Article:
The second type of cue, layout information, has been more widely studied as a direct way of describing attribute-value information on the web. Heuristics [2] and EM-based learning [5] have been proposed for finding attributes in HTML tables. The acquired attributes have been proven to be useful for collecting specification pages in a given class [4]. These methods, however, incur substantial computational costs in the table recognition process, and need carefully chosen data to acquire a comprehensive set of attributes.

Our method of acquiring attributes has a low computational cost and thus can handle a huge amount of data, so that a comprehensive set of attributes can be collected.

3 Methodology

This section describes our method of finding an informative specification page for a given object and its class label.

3.1 Construction of Attribute Knowledge Base

3.1.1 Sampling Candidate Pages from the Web

We first prepare the knowledge source for constructing the knowledge base of class attributes. We collect web pages that describe the target class as a topic by selecting web pages which have the target class label surrounded by certain HTML tags (TITLE, H1$\sim$H6, CAPTION, TD, and TH). Only the text that follows the first appearance of the word in these tags is analyzed to acquire attributes.

3.1.2 Extracting Attributes from Candidate Pages

We acquire attributes from the candidate pages in the following way. If a candidate page is a specification page, the attributes are likely to be emphasized in visually distinguishable ways through HTML tags and symbolic decorations, as illustrated in Figure 2. We thus collect expressions that are surrounded by the tags or braces, preceded by the prefixes, or followed by the suffixes (Figure 2), and that pass through a morphological analysis filter and a stop word filter.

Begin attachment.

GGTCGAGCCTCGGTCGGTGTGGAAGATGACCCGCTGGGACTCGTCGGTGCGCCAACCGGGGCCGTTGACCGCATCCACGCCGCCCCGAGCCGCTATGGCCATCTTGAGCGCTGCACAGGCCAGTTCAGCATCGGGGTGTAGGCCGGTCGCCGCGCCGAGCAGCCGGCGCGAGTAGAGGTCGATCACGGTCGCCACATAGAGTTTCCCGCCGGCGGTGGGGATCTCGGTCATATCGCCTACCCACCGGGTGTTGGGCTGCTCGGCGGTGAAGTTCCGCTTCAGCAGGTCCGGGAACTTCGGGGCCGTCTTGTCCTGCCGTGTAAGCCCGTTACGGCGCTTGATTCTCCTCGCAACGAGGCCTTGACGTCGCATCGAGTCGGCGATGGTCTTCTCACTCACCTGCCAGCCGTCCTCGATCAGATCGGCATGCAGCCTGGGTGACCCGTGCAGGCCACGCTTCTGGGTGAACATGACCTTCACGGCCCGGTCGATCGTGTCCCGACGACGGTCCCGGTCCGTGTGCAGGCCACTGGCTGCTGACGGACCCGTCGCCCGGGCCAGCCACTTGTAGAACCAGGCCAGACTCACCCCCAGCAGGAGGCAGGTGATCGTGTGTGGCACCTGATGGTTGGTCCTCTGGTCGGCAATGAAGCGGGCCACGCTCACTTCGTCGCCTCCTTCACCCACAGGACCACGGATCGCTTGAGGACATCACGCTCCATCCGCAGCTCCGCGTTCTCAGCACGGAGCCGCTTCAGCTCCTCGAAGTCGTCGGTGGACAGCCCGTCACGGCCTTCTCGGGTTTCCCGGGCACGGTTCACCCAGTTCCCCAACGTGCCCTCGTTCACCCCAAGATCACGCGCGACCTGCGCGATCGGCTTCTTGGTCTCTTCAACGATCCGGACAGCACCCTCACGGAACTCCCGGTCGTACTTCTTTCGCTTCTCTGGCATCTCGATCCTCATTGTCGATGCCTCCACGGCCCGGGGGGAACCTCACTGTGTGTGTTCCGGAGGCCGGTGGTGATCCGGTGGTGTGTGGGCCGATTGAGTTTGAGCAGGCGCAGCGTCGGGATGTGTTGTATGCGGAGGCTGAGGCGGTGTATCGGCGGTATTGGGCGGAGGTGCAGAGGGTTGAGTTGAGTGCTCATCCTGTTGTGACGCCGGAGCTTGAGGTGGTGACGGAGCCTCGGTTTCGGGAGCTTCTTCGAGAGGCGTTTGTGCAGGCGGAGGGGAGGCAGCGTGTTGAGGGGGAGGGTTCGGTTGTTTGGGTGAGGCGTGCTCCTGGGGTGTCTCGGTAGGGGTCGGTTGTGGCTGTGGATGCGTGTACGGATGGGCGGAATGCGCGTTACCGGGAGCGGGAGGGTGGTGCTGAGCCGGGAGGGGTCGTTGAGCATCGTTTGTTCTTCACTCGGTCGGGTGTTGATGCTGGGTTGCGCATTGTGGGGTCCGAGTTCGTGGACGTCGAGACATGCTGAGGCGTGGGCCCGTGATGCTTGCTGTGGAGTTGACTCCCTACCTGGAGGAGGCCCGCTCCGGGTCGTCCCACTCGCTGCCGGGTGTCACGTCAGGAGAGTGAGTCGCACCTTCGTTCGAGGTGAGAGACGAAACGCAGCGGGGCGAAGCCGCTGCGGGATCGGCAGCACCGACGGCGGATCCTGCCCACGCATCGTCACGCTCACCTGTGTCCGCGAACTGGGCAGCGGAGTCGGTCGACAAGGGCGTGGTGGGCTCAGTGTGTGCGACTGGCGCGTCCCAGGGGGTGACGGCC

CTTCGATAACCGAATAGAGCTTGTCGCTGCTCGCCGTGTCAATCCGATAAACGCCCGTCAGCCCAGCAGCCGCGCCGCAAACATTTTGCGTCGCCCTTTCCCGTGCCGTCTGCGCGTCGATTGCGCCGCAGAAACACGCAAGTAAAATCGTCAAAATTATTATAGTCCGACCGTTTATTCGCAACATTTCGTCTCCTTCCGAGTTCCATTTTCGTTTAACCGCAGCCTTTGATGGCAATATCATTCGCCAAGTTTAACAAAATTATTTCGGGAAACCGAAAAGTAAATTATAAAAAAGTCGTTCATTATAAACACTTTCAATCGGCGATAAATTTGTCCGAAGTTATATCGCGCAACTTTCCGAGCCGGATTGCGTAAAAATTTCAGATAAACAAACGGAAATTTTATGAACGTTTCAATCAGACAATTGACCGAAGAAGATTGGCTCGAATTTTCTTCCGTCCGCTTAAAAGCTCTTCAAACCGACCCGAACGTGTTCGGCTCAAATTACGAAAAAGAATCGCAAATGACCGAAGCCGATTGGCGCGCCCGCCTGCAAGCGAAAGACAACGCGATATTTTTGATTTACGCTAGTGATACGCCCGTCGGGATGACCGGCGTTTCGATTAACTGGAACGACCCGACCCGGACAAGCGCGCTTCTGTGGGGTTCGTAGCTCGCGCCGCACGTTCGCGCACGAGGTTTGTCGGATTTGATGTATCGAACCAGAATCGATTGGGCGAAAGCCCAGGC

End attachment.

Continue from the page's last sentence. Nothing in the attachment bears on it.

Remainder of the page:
Figure 2: Example of Pattern Matching
Example of Pattern Matching

2.1.3 Filtering Acquired Class Attributes

We next employ corpus-based statistics to filter out erroneously acquired attributes. The filter is used to rank the attribute candidates, and the top $N$ ($=30$ in our experiments) candidates are produced as attributes.

We adopted a novel metric called site frequency, $\mathit{sf}$, which worked better than $df\mbox{-}idf$ and mutual information in the preliminary experiments. The site frequency $\mathit{sf}(x)$ for a candidate attribute, $x$, is defined as the number of websites from which x is acquired. Here, we treated a group of pages written/maintained by a single person/organization as a website, and defined a website for each page as a part of its URL, by digging through the URL until the directory included a file whose name matched /^(?:index|default|main)\..+/. The site frequency roughly expresses the number of authors who used the attribute to describe the class objects.

3.2 Finding Specification Pages

Given an input object and its class label, our system finds a representative specification page in two steps.

STEP 1: Extraction of page attributes:
We collect candidate specification pages including the given object and the class label with a normal search engine, and extract attributes from each page using the method described in Section 3.1.2.
STEP 2: Specification finding using the knowledge
base: A representative specification page for an object $x$ is selected from the candidate pages retrieved in STEP 1 by scoring each page $p$ with attributes $\mathcal{A}_{p}$ according to the following function:
\begin{displaymath}\mathit{score}(p) = \frac{\char93
          (\mathcal{A}_{p}\cap\mathc... ...thcal{A}_{p}, p) \times
          \mathit{text\_size}(x, p)},\\ *[-5pt] \end{displaymath}